If you’ve read this, you won’t be surprised at my reaction to Seattle Magazine choosing me as one of their 35 Most Influential People of 2018 (!). I feel outrageously, ridiculously humbled. Let’s put it this way: I’m no Bob Ferguson! (Read my in-depth praise of Bob’s actions in 2017 here).
And, forgetting about the fact that it’s me they’re talking about, I feel excited and proud of a publication that recognizes the little people. It’s not just a list of old and new money. There are people on that list who are doing the difficult work because they care, and the element I was most thrilled by in talking with my fellow honorees is that they weren’t doing what they were doing to get noticed. I certainly am not. You don’t go into bus driving to get famous!
It’s just in the DNA of who we are, and probably who you are: you have things you care about and you act accordingly, whether or not anyone notices. To make a difference. Attorney General Bob (my personal hero among several on this list, as you can probably glean from my rapturous writeup linked above) does so in large-scale fashion; I do it in my own way, which some describe as small, others as large.
I continue my work on the streets instead of ascending the administrative ladder because the contribution is direct. Unadorned. Elemental. Without intermediary. It’s me, smashed up against the face of the world, on a tightrope with a gift: the opportunity to make someone feel human. Acknowledged. Respected. A face that might stick in their mind and be a kernel of motivation months from now. Or at least something to feel good about.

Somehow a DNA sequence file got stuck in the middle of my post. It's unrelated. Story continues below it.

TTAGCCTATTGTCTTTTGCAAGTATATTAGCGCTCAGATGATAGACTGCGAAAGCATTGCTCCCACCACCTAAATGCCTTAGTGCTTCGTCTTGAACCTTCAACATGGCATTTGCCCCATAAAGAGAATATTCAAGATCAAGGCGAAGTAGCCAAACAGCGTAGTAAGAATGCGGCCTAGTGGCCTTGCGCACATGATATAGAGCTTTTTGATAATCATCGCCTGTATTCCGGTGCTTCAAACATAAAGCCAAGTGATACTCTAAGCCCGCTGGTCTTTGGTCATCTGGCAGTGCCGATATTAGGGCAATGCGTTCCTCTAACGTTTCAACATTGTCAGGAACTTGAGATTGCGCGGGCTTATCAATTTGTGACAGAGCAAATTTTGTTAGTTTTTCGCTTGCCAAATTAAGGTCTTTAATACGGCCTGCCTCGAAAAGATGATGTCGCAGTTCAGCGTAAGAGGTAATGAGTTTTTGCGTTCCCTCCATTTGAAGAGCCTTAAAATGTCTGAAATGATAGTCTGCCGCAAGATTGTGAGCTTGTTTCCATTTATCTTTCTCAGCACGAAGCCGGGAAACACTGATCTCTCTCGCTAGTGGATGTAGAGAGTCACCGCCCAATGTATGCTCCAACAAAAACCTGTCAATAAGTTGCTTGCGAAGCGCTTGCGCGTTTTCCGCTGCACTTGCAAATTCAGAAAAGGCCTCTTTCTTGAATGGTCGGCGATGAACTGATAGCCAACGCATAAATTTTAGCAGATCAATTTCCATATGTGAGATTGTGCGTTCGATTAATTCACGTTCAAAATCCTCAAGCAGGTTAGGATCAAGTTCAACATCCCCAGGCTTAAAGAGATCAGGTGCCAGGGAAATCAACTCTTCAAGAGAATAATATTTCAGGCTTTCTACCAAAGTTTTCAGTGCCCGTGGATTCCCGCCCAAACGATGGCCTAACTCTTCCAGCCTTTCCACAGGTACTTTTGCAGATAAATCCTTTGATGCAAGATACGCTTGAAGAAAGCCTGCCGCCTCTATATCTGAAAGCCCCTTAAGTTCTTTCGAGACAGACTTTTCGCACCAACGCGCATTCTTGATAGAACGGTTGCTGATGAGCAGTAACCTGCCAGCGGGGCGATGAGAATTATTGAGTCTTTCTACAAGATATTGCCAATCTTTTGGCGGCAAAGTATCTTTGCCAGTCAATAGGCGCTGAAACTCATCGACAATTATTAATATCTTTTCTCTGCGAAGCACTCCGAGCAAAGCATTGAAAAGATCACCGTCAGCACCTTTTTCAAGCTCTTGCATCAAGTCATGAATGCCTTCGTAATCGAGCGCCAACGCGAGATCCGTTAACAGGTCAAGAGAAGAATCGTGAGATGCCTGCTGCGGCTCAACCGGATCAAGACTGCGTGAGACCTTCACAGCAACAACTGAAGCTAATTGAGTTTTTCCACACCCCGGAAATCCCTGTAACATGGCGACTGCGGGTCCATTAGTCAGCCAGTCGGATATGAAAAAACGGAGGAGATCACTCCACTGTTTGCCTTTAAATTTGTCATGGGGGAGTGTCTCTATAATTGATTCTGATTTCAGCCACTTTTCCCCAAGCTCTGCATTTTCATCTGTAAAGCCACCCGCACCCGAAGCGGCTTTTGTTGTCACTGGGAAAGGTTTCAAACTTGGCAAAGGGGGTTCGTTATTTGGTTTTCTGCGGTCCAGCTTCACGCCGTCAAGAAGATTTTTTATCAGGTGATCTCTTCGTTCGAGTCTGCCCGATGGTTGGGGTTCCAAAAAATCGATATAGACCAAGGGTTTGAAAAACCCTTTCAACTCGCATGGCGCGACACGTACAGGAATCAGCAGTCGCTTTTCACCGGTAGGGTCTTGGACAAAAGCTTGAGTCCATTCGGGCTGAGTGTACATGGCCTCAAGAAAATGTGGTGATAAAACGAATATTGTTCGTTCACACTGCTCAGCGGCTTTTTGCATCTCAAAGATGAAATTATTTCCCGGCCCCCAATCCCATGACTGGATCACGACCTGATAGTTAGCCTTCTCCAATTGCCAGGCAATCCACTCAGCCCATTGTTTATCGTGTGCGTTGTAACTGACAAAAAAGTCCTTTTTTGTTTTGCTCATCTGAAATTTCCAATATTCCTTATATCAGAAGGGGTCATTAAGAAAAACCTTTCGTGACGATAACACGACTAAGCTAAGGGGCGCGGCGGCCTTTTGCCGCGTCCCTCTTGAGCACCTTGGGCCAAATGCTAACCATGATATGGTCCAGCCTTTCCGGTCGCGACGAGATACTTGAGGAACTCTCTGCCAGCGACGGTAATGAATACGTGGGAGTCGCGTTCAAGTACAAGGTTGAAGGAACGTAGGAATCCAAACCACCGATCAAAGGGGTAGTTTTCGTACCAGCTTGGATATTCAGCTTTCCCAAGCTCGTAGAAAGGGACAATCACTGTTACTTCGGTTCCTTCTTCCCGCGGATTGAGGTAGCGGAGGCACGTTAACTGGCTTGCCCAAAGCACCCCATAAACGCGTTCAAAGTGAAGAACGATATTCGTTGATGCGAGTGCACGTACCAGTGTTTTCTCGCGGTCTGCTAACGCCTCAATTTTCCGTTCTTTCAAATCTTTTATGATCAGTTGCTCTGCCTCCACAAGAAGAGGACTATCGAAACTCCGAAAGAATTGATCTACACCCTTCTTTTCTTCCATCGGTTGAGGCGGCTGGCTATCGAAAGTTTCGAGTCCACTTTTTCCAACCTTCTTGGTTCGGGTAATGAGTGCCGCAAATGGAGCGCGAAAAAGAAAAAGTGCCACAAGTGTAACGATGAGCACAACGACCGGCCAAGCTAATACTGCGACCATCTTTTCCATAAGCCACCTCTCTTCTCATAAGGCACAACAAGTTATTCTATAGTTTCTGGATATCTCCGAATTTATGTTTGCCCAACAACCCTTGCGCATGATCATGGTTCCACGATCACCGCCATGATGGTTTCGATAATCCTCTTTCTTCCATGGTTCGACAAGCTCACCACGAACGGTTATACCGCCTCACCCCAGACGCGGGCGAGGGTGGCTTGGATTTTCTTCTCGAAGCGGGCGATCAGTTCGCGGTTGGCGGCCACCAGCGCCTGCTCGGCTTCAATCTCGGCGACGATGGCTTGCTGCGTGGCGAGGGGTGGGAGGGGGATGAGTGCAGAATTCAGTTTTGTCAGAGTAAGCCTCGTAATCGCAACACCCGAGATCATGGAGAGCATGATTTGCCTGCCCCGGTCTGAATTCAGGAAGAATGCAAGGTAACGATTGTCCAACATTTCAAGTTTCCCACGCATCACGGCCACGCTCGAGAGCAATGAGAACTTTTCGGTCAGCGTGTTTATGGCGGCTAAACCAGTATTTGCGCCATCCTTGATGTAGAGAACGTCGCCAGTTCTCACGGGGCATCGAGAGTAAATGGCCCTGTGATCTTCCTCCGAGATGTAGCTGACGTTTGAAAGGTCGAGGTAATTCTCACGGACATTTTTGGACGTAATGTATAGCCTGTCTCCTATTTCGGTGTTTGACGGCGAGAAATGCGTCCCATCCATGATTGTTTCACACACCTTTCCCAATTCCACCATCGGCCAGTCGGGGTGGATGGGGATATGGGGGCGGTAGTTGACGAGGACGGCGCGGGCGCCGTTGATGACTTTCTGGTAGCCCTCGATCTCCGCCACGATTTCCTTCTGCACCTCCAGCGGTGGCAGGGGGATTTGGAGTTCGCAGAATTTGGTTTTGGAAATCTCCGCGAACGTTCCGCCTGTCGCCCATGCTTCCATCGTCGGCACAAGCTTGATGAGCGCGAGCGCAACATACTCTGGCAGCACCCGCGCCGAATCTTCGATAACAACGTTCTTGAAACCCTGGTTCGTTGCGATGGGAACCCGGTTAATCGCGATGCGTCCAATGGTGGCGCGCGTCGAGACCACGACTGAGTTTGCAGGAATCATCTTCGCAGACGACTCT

I love being out there in the trenches, and sharing dispatches with you on this blog. To hear the degree to which it’s inspired people– operators, passengers, others– quite simply brings me to my knees in gratitude. I’m not even going to get into it. I’m thankful that the powers that be at Metro and King County support me as they do, and create a work environment where I can do the work with this focus; they don’t box me up behind a driver’s shield, for instance (THANK YOU). I dearly hope they never do. They recognize it’s about more than shifting people around. I’m grateful for Seattle Magazine and so many other outlets for recognizing my work.
Last week a man came up to me at Third and Cherry. Fifty-something black American man, mid-length tall and tired from work, a face from long ago. He must have recognized me from years past. He grinned.
“You still drivin’?”
“They can’t get rid a me!” I joked in reply.
He chuckled. “Right on. Iss the other ones they gots to get rid of! You and Juan, man…”
“Thank you!” I exclaimed. I’m trying to get better at actually accepting compliments, instead of just turning them around all the time. But he meant it as more, and continued with force:
“Man, it ain’t no thank you. I’m telling you the truth!” Troof. “How you greet the people. And you don’t just tolerate the crazy assholes, even though that’s what you’re supposed tuh do in a public service job, they’s gonna be crazy assholes and you know it, and you just know to ever let that bullshit affect you personal, never let yoself take that home which you. But I’m gettin’ sidetracked. Bruh. You don’t just tolerate. You engage actively wit the community. You know people. And man, you got no idea how much good you’re accomplishing just by bein’ yoself on this bus right now, every night. Straight up.”
Would you believe me if I told you his words meant just as much to me as getting honored as one of the city’s 35 most influential people?
You better believe it!